Studying abroad is about immersing yourself in something new. Just like my homestay, my academic experience was characterized by learning through complete immersion. I had the opportunity to take an art class that met in Madrid’s renowned museums. It felt like a dream to learn about Goya and Velázquez’s artwork in class and to hop on the metro and find myself face to face with these same masterpieces. Halfway through winter quarter the professor of my class on bioethics was featured in a national newspaper article detailing the debate surrounding the Spanish tradition of bullfighting. To be able to then converse with him about this controversial topic offered a valuable perspective on this subject. My internship at a law firm and a small startup company opened my eyes to the traditions of the Spanish workplace and offered me an opportunity to form friendships with Spaniards and to practice expressing myself in Spanish at a professional level. My experiences inside the classroom were new and different, and not only because I was being taught in Spanish, but because textbook learning was combined with interactive experiences in the form of conversations and field trips.

Another form of interactive learning was travel. Spain’s transportation network facilitated travel and in turn facilitated my exposure to the eclectic beauty of Spain’s different regions. The capital city of Madrid is a cultural hub of arts, entertainment, politics, and history. Everyday I found myself casually stumbling across monuments such as el Palacio Real, a symbol of the parliamentary monarchy that still reigns in the country, or the last home of the author Miguel Cervantes, a symbol of Spanish literary history. Just a quick metro ride away one can arrive at la Estación de Madrid Atocha, where trains departing to all of Spain’s cities are found. The southern cities of Andalucía were characterized by richly detailed Moorish architecture, a visit to Salamanca was like a visit to ancient Rome, and the North of Spain retained a medieval appearance with castles and Gothic cathedrals. Each region not only differed in architectural nature but also held its own unique traditions, cuisine, and geographical beauty. Extremadura was characterized by rolling hills, oak trees, and jamón ibérico, while Asturias was home to majestic peaks and fabada, a typical bean stew great after a day of hiking. This diversity is like none other I have ever experienced and it offered me a unique perspective on the regional tensions that consistently make Spanish newspaper headlines. On trips to Cataluña and the Basque region I saw separatist displays and I struggled to find a balance between the beauty of the eclectic nature of the country and the violence which it seemed to bring with it. In my eyes, Spain is a country unified in tradition and the eclectic nature of Spain’s regions is only physical, and I found great value in being able to appreciate these differences and similarities alike.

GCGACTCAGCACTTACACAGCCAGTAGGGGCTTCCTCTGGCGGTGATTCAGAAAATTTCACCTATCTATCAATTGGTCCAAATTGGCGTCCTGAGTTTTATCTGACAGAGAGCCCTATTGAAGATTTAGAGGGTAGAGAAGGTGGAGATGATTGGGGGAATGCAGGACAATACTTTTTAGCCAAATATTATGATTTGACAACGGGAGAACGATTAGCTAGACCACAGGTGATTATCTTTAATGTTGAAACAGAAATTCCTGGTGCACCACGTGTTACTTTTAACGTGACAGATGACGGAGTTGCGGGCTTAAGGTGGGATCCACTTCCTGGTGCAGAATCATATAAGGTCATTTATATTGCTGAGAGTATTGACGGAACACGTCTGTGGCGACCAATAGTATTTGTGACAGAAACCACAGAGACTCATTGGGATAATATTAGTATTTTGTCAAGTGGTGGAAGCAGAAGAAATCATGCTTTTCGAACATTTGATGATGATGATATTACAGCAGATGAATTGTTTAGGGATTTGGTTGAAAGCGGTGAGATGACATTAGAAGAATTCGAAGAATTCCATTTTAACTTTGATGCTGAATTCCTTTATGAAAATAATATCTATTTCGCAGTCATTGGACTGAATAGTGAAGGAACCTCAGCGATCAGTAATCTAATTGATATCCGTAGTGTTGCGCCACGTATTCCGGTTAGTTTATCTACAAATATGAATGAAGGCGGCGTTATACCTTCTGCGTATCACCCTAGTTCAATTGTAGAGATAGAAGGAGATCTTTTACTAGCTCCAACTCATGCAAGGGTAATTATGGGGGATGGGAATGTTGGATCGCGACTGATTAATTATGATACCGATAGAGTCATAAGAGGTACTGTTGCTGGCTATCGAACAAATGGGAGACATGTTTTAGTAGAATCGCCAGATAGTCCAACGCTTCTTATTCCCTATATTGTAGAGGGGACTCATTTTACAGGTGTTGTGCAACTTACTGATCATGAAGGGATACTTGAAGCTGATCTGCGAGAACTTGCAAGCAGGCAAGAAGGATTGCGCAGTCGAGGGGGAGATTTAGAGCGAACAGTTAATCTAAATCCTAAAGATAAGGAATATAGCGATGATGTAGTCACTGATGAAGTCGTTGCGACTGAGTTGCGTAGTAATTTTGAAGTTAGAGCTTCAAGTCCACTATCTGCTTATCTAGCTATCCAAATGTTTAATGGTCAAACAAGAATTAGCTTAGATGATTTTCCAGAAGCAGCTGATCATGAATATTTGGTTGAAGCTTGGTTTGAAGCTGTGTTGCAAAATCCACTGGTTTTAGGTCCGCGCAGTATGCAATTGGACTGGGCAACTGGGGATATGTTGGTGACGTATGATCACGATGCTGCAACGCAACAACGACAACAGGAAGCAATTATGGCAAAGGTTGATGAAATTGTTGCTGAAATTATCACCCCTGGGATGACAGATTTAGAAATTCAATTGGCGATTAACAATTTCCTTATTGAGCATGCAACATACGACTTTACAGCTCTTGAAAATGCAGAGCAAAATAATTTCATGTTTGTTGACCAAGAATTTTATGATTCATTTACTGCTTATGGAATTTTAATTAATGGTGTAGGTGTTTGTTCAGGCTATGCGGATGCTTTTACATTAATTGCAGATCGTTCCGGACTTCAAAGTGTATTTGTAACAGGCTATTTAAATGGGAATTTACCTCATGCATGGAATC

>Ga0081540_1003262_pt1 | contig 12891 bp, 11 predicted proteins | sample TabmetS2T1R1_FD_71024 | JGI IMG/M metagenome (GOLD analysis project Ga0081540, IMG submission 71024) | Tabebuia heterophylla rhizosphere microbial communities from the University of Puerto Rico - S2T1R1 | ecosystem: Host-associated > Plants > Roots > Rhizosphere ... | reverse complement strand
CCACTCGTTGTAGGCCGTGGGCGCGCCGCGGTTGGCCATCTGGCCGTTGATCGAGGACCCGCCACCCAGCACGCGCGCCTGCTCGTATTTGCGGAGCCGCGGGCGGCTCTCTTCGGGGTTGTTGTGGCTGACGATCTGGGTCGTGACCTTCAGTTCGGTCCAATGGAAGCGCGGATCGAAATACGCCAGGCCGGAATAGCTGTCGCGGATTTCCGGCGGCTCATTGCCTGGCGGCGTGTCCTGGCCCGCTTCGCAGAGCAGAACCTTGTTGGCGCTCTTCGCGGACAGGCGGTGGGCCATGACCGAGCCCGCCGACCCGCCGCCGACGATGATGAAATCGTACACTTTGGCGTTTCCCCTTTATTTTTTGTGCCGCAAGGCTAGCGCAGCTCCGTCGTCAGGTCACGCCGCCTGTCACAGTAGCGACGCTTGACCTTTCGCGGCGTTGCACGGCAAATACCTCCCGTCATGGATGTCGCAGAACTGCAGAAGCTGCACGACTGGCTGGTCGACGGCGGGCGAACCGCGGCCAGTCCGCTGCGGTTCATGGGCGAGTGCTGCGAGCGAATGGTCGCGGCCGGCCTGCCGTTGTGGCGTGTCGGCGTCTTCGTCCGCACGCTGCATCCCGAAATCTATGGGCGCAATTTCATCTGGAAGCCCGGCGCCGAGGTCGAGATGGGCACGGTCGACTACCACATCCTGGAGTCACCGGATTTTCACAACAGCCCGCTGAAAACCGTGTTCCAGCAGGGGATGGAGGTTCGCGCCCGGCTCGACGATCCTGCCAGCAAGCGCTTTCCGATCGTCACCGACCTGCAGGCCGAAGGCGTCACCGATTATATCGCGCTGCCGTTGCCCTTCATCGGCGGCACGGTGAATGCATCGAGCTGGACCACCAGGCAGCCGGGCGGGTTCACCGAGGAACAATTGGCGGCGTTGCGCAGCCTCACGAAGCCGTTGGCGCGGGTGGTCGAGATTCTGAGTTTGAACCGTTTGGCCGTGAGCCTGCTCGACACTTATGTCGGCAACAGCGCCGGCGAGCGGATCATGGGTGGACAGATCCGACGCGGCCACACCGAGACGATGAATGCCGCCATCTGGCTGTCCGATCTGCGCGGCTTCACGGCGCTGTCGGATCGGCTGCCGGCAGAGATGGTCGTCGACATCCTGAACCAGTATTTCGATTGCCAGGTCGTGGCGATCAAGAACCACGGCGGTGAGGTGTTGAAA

“Lo que bien se aprende, nunca se pierde.,” say the Spanish. “That which you learn well is never lost.” During my time in Spain, I learned how to assimilate to and reflect on different cultures and environments, a lesson that will serve me throughout life. The Madrid study abroad program, through its homestay program and class offerings, did a wonderful job with immersing its students in the Spanish culture, and this immersion pushed students to strive for an understanding of the culture in which they were being welcomed to take part in.